[Balikbayan Voices] Not the America I thought I knew
MANILA, Philippines – I have never felt the world move faster than it has this 2016. I had the opportunity to cover the election here in the Philippines and watched the rise of Rodrigo Duterte from Davao City mayor to becoming the President of the Philippines.
In only a few hours, the United States, the country where I was born, will also choose a new president.
Having lived in the Philippines for the past 3 years, this is the first time I had observed an American election from afar.
I grew up in the San Francisco Bay Area, one of the most diverse areas in the United States. So discrimination was not a direct concern.
Where I'm from, you could go to the grocery store and hear a dozen different languages being spoken. In school, being the child of immigrants or having parents of color was the norm – not the exception. The Bay Area was – and is – a melting pot of cultures.
This was the America I knew – or thought I knew. (READ: 'Filipino Americans and the US elections: What's on their minds?' )
America was the country where I learned to dream. To believe that there were no barriers to achieving your dreams, except the will to work for them.
These ideas are ingrained in our minds from a young age, but as I grew older, I realized that there were indeed barriers. And those barriers are greater than politicians or teachers would like to tell you.
While racial discrimination is no longer constitutional, the truth is, it still matters.
Being a white male gives you a greater chance of graduating from college, becoming a senator, congressman, or a Fortune 500 CEO.
Being born as an ethnic minority, however, increases your likelihood of being born in a slum; as well as the challenges of getting into a university. Then the harder you have to work to prove yourself to land a job after college. And if you're a woman, the odds stack up even higher.
Over the past 3 years that I've been away, I've stay tuned to the random mass shootings, violence by police officers against ethnic minorities, and brazen acts of racism I had never experienced personally.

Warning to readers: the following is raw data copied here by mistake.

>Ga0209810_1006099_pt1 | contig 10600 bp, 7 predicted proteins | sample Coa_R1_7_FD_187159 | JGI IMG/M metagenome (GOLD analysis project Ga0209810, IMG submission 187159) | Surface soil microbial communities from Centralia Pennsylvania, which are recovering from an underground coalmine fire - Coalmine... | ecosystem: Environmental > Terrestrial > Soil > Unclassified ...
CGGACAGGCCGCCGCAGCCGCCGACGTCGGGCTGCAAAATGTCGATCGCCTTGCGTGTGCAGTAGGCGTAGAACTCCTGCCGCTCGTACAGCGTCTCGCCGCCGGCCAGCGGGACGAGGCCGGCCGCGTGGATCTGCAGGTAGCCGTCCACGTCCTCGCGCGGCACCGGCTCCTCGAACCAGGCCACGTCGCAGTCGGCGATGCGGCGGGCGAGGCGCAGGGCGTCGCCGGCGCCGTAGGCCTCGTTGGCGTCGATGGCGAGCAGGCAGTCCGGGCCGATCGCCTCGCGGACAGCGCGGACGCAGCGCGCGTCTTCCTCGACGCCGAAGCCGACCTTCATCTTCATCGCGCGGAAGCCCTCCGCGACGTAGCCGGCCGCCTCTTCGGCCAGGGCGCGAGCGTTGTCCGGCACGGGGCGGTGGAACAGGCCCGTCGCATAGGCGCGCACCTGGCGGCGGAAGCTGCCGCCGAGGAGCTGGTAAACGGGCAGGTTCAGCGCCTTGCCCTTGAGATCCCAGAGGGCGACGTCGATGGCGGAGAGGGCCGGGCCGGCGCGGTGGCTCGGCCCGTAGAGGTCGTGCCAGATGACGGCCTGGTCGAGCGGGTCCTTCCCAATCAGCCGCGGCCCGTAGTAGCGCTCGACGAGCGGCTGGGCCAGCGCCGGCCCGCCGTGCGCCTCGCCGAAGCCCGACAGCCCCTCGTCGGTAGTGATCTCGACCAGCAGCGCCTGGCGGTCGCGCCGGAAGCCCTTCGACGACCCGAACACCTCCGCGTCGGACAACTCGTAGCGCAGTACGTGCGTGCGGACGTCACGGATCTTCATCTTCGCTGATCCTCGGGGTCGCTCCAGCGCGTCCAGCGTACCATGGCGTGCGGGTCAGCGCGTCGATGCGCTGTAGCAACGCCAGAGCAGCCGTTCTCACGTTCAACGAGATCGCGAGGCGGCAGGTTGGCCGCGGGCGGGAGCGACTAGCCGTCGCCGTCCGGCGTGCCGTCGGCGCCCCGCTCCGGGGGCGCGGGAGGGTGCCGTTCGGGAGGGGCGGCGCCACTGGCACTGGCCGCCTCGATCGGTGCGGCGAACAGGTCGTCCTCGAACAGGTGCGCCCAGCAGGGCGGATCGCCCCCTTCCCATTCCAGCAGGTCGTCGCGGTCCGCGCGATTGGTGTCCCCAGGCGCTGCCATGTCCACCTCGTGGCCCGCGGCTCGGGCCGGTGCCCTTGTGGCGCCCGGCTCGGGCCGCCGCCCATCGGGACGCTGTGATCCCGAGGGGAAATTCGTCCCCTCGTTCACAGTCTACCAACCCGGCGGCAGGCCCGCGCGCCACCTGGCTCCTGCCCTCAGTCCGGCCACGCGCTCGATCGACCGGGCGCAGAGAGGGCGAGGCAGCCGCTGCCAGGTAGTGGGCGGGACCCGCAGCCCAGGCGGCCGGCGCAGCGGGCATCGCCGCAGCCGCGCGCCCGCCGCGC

Being far away has opened my eyes to a side of America I hadn't paid attention to when I was living there.
And tomorrow, if the projections are correct, the world will wake up to a different America. One that represents America's dark times, when the constitution allowed discrimination against people based on the color of their skin. A time when women had no rights. And immigrants were treated as second class citizens. (READ: 'U.S. Pinoys for Trump' )
On November 28, I will return to the country of my birth for the first time in over two years. As a Filipino American who has been living in a country Trump called a "terrorist nation," and who frequently gets mistaken for an Arab, I would be lying if I told you I wasn't nervous.
This America I will come home to will be one where its leader makes it okay to disrespect immigrants and minorities, and encourages violence against those who disagree with their beliefs.
What is the America I'll be coming home to? I'll find out in less than a month. – Rappler.com
In these changing times, courage and clarity become even more important.
Take discussions to the next level with Rappler PLUS — your platform for deeper insights, closer collaboration, and meaningful action.
Sign up today and access exclusive content, events, and workshops curated especially for those who crave clarity and collaboration in an intelligent, action-oriented community.
As an added bonus, we’re also giving a free 1-year Booky Prime membership for the next 200 subscribers.
You can also support Rappler without a PLUS membership. Help us stay free and independent by making a donation: https://www.rappler.com/crowdfunding. Every contribution counts.